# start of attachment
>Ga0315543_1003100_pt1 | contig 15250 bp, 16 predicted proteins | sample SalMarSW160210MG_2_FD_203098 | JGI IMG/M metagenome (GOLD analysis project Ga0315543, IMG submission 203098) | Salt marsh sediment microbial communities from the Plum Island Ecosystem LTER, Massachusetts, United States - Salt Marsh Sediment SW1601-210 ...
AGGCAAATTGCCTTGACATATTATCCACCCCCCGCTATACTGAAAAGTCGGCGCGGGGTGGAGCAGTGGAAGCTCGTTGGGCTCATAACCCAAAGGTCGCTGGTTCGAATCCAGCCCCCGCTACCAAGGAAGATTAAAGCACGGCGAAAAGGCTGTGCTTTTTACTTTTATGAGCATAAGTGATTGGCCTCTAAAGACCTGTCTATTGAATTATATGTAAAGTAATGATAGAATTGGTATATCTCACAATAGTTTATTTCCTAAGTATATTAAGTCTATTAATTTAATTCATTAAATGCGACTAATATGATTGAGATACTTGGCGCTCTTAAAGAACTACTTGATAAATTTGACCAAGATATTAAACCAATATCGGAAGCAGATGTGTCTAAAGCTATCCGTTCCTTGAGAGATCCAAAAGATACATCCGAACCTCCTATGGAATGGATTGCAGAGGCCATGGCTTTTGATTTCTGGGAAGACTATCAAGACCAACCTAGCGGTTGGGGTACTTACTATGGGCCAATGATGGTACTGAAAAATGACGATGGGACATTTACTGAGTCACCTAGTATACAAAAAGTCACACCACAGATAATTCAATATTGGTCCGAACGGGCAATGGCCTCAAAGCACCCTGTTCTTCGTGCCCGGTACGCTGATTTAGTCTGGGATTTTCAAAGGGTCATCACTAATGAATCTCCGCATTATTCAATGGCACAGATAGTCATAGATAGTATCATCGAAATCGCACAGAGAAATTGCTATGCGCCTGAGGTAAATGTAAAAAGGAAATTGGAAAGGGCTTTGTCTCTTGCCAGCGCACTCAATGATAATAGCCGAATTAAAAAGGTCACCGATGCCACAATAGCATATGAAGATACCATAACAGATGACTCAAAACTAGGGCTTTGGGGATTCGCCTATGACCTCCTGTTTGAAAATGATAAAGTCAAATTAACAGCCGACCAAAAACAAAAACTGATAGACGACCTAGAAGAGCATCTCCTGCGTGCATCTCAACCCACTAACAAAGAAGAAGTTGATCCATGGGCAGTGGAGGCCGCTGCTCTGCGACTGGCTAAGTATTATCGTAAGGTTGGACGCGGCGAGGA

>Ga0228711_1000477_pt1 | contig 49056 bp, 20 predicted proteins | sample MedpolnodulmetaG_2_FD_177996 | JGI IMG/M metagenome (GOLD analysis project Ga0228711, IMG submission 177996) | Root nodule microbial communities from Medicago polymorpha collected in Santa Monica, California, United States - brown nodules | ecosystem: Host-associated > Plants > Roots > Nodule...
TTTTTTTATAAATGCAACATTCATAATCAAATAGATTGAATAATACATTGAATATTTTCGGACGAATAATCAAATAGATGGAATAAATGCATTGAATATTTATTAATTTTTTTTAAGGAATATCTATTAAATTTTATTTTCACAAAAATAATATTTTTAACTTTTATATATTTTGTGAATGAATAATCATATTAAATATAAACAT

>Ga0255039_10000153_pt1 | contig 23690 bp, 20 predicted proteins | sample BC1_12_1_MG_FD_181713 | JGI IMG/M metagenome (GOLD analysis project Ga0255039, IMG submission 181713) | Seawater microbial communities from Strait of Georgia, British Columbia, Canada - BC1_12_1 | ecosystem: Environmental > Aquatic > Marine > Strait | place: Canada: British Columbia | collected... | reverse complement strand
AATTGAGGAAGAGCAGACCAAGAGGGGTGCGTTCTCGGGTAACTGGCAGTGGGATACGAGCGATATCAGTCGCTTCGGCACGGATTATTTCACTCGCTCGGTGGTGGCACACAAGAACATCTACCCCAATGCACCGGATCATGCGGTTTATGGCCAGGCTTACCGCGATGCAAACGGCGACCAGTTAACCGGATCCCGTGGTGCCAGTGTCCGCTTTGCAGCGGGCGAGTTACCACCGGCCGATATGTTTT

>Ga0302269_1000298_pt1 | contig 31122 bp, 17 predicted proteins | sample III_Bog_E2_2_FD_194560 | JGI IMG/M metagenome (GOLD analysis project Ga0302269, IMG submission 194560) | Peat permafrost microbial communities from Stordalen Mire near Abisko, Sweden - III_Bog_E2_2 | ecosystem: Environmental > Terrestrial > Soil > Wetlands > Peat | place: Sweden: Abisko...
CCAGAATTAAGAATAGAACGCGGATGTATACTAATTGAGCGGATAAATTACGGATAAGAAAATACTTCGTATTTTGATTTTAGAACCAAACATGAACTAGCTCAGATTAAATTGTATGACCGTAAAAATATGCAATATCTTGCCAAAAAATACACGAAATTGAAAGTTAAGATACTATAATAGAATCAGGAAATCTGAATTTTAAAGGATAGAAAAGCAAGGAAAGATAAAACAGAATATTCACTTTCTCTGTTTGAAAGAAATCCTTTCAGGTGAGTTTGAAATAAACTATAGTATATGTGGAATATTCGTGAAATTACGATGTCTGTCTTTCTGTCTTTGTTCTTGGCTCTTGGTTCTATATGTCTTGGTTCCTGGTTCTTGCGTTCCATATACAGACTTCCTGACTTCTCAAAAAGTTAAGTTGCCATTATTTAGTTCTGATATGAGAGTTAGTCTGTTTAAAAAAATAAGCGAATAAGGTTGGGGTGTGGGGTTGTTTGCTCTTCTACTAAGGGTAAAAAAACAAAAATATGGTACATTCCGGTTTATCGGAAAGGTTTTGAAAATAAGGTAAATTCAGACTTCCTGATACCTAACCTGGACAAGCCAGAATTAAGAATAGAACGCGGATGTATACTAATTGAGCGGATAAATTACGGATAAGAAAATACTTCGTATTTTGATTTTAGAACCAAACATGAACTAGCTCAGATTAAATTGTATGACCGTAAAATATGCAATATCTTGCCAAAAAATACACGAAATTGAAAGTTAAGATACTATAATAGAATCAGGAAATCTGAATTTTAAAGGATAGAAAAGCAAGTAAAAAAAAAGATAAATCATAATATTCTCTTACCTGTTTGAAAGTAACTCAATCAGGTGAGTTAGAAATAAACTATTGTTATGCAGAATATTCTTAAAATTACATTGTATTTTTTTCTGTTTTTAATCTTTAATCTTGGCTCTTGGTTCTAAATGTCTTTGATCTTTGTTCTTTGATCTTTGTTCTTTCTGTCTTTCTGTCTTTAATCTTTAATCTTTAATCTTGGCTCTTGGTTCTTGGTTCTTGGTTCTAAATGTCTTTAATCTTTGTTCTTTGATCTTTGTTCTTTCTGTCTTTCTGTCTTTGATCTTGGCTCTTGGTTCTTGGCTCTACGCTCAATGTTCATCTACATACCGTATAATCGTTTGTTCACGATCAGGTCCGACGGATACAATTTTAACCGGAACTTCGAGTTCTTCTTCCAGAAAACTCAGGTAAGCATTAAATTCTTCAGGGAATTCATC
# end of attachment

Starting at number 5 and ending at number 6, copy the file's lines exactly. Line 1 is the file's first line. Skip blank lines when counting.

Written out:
>Ga0255039_10000153_pt1 | contig 23690 bp, 20 predicted proteins | sample BC1_12_1_MG_FD_181713 | JGI IMG/M metagenome (GOLD analysis project Ga0255039, IMG submission 181713) | Seawater microbial communities from Strait of Georgia, British Columbia, Canada - BC1_12_1 | ecosystem: Environmental > Aquatic > Marine > Strait | place: Canada: British Columbia | collected... | reverse complement strand
AATTGAGGAAGAGCAGACCAAGAGGGGTGCGTTCTCGGGTAACTGGCAGTGGGATACGAGCGATATCAGTCGCTTCGGCACGGATTATTTCACTCGCTCGGTGGTGGCACACAAGAACATCTACCCCAATGCACCGGATCATGCGGTTTATGGCCAGGCTTACCGCGATGCAAACGGCGACCAGTTAACCGGATCCCGTGGTGCCAGTGTCCGCTTTGCAGCGGGCGAGTTACCACCGGCCGATATGTTTT